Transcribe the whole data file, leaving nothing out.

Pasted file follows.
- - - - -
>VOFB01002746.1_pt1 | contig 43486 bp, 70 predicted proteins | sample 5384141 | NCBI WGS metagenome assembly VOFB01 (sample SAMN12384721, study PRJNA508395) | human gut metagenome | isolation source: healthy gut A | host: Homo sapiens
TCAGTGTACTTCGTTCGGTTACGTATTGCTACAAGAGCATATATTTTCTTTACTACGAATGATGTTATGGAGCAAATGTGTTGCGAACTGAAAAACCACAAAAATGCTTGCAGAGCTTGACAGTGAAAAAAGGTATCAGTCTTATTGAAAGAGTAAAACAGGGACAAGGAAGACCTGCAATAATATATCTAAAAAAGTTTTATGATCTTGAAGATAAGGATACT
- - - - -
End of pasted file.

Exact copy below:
>VOFB01002746.1_pt1 | contig 43486 bp, 70 predicted proteins | sample 5384141 | NCBI WGS metagenome assembly VOFB01 (sample SAMN12384721, study PRJNA508395) | human gut metagenome | isolation source: healthy gut A | host: Homo sapiens
TCAGTGTACTTCGTTCGGTTACGTATTGCTACAAGAGCATATATTTTCTTTACTACGAATGATGTTATGGAGCAAATGTGTTGCGAACTGAAAAACCACAAAAATGCTTGCAGAGCTTGACAGTGAAAAAAGGTATCAGTCTTATTGAAAGAGTAAAACAGGGACAAGGAAGACCTGCAATAATATATCTAAAAAAGTTTTATGATCTTGAAGATAAGGATACT